Ten days ago we were part of a community project to help a certain community to get clean water. I have three basic requirements when starting any such project: It should be affordable, sustainable and duplicatable. (These are a sort of rule-of-thumb for myself and there are times when I would ignore one or more of these requirements, but then I need to make a deliberate decision that, within the circumstances, it is acceptable to do so.) The community has a real need for more clean water. The Swaziland government had installed a communal tap, but the water flow is so slow, that it takes ages to fill a container with water. After discussing a plan with the community, they came together to dig a hole in the ground. We supplied a plastic barrel (costing R300 or $40) and the community helped us to bury the barrel in river sand which acts as filter, so that eventually clear water will accumulate in the barrel through fine holes we had drilled into the bottom of the barrel. This is affordable, sustainable and duplicatable. In fact, this is the second similar project we have done.
Did I need a team from the USA to do this work? Of course not. But I’m sure that for some time to come, every team member will think of that community whenever they open a tap and see clear water running into a glass. And the community will remember that the group of people came from the USA, not to give out huge sums of money, but to address a real need that they had been struggling with for some years.

Wednesday, July 29, 2009 Posted by | Africa, AIDS, Building relations, Church, Cross-cultural experiences, Culture, Dependency, Giving, HIV, HIV & AIDS, Home-based Caring, Hope, Mission, Partnership, Poverty, Prayer, Short-term outreaches, Social issues, Support teams, Sustainability, Swaziland, Theology | Leave a comment

The Death of a Celebrity

Since last week, after the death of Michael Jackson and Farrah Fawcett, a lot has been said about the death of celebrities. Even people who would under normal circumstances not believe in heaven, have made remarks and written on their blogs that they believe that MJ is in heaven, is moon-walking in heaven or has joined the heavenly band. OK, I admit that I’m too old to be able to appreciate his music. A friend of mine mentioned on Facebook that MJ had “one or two good songs” and was heavily criticized for saying this. But to be honest, if I had been on “Who wants to be a millionaire?”, I wouldn’t be able to name a single song that he had sung, without using a help-line – not even one or two!
So, this is not about MJ of FF or whoever. It’s about the emotions that are stirred when a celebrity dies. And perhaps, more importantly, the emotions that are NOT stirred when other people die. We’re confronted daily with death in Swaziland. I recently blogged about The innocent victims of AIDS. After I wrote about the baby who had died, one of a triplet, I heard on Sunday that a second baby had also died. In sub-Sahara Africa, around 6000 people die every day due to HIV and AIDS! Those who are dying leave behind families who need to be cared for. Very often, the people who are dying in these countries, are the breadwinners of their families. When the breadwinner dies, the family is effectively doomed. There is no estate from which the family can be cared for.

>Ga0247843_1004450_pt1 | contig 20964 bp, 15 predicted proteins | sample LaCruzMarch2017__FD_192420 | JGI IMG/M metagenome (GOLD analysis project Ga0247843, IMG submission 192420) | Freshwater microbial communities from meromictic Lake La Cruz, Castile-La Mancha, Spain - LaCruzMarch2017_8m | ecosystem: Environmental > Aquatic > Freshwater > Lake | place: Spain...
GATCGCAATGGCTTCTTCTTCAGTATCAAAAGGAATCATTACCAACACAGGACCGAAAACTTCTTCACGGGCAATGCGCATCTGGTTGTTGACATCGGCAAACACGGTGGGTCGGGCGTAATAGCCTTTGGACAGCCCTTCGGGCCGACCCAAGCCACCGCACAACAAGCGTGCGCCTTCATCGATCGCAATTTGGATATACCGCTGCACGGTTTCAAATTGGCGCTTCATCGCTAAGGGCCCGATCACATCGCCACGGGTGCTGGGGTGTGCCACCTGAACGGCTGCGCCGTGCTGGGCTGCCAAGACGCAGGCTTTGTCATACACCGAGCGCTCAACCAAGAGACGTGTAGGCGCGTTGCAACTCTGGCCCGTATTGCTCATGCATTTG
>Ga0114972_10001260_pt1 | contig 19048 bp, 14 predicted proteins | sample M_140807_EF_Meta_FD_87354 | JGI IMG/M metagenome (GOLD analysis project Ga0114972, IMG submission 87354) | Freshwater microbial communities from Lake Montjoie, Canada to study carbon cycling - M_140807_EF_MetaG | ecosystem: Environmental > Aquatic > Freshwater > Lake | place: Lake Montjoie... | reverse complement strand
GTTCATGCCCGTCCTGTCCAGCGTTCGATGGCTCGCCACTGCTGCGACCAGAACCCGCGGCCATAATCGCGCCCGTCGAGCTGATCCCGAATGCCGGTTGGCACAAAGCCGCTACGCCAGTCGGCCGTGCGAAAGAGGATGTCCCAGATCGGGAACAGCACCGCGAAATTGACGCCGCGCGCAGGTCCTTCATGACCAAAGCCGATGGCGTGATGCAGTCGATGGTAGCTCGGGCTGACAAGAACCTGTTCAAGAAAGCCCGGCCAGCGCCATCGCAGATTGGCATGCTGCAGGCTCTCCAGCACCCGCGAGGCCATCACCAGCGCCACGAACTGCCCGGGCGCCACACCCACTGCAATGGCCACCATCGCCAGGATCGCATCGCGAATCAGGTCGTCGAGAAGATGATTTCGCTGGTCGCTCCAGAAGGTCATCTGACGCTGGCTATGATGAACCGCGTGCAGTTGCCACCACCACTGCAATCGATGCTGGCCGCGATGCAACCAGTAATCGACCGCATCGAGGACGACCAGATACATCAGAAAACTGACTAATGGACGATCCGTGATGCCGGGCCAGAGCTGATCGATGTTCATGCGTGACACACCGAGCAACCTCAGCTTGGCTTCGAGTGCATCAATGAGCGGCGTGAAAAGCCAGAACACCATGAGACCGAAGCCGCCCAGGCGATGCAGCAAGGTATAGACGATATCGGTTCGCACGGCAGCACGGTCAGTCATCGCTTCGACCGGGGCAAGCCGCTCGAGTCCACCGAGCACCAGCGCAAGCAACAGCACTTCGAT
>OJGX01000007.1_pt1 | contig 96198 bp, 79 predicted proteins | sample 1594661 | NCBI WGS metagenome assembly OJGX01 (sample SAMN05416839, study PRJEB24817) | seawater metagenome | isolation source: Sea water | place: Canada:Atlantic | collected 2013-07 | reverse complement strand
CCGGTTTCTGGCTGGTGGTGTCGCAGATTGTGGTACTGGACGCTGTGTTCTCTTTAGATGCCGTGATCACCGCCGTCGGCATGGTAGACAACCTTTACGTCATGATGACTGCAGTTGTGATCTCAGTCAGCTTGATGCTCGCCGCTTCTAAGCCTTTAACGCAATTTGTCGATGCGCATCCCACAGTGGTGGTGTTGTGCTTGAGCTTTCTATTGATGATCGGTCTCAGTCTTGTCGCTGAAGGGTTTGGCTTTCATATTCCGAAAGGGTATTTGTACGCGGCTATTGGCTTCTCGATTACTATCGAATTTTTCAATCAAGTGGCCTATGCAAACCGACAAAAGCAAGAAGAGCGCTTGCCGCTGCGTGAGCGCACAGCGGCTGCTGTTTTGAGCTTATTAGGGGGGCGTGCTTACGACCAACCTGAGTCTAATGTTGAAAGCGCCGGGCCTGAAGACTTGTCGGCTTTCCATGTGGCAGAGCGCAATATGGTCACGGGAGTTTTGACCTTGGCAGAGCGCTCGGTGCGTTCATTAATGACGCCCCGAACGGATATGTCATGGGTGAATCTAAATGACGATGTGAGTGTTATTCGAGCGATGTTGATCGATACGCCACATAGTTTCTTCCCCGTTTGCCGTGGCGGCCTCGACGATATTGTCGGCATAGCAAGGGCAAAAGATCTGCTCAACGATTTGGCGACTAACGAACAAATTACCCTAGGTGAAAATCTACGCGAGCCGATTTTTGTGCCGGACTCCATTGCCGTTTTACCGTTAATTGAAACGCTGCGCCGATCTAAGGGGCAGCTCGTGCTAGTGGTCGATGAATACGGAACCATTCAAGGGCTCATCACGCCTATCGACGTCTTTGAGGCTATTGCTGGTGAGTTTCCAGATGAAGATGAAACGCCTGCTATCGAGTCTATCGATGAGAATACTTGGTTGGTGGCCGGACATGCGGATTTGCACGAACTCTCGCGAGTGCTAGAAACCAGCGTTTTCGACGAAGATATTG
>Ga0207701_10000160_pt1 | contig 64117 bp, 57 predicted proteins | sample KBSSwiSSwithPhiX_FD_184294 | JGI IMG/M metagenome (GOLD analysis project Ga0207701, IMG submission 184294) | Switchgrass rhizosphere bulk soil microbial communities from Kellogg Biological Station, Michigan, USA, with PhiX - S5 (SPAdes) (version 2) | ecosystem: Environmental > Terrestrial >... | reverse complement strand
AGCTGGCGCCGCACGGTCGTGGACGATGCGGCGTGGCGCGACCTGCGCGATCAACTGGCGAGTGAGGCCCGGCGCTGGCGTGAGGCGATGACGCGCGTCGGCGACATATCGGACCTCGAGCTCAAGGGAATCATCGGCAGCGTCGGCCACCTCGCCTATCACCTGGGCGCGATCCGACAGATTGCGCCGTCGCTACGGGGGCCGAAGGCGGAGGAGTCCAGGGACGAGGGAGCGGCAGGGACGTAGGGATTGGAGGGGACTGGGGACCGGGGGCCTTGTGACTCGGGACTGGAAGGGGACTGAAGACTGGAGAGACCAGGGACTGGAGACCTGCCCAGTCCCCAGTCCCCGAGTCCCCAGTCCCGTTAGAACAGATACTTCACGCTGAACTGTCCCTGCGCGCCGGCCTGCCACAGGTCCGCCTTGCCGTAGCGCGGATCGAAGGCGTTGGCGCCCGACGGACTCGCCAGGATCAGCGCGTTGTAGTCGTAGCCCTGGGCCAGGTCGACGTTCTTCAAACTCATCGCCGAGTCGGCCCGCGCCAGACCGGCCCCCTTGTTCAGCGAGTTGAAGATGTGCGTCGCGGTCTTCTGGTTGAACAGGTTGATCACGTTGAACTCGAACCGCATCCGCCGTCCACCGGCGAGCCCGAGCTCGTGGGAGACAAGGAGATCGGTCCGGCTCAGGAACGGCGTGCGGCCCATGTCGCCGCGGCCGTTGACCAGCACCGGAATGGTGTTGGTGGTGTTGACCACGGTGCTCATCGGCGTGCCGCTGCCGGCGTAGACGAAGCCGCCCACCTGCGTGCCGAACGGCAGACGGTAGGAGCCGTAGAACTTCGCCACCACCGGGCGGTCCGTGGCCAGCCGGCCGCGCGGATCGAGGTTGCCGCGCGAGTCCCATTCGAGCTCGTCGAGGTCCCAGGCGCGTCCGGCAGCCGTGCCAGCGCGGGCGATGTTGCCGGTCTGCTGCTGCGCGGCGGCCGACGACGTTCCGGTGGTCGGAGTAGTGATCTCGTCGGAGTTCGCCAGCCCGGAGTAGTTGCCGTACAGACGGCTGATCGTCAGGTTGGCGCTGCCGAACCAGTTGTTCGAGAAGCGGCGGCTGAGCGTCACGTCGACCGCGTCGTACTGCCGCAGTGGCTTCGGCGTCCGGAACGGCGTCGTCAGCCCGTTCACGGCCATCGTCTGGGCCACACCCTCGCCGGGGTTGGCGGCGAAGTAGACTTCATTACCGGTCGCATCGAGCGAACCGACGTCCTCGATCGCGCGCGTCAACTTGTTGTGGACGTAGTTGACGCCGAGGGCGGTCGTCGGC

I can understand that the death of a celebrity will always wake up strong emotions with the public, but surely something is wrong if the death of one pop-star dominates the news for days on end (and we’re still waiting for the funeral!) while news about the innocent victims of AIDS, slavery, warfare, poverty, malnutrition and so much more, will hardly ever be mentioned in any newspaper, let alone make it to the headlines.
It was ironic, back in 1997, when Lady Diana and Mother Teresa had died within days of each other, how the people almost deified Lady Diana while Mother Teresa’s death, compared to Lady Diana’s, was rather unimportant.
In the Belhar Confession, one of the sentences read: “that God, in a world full of injustice and enmity, is in a special way the God of the destitute, the poor and the wronged”. When I see the way that the world, the church as well as individual Christians reacted upon hearing of MJ’s death, that sentence may well have read: “that God, in a world full of injustice and enmity, is in a special way the God of the famous, the rich and the celebrity.

Wednesday, July 1, 2009 Posted by | Africa, AIDS, Church, Death, HIV, HIV & AIDS, Mission, Poverty, Swaziland, Theology | 3 Comments

And what if revival comes?

A number of years ago, one of our dear friends, living in the same town where we stay, made a remark which more or less said the following: “I’m praying that God will bring revival to this town and that at least 2000 people will come to repentance.” To which I replied (to her shock): “I’m going to start praying that it will not happen.” After she recovered from the shock of hearing blasphemy from the mouth of a pastor, I explained to her why I said this. At that time we were just not ready to receive 2000 new believers into any (or all) of the churches in the town. The new believers would be neglected. They would probably starve (spiritually) and eventually many of them will leave the church and return to their old lives.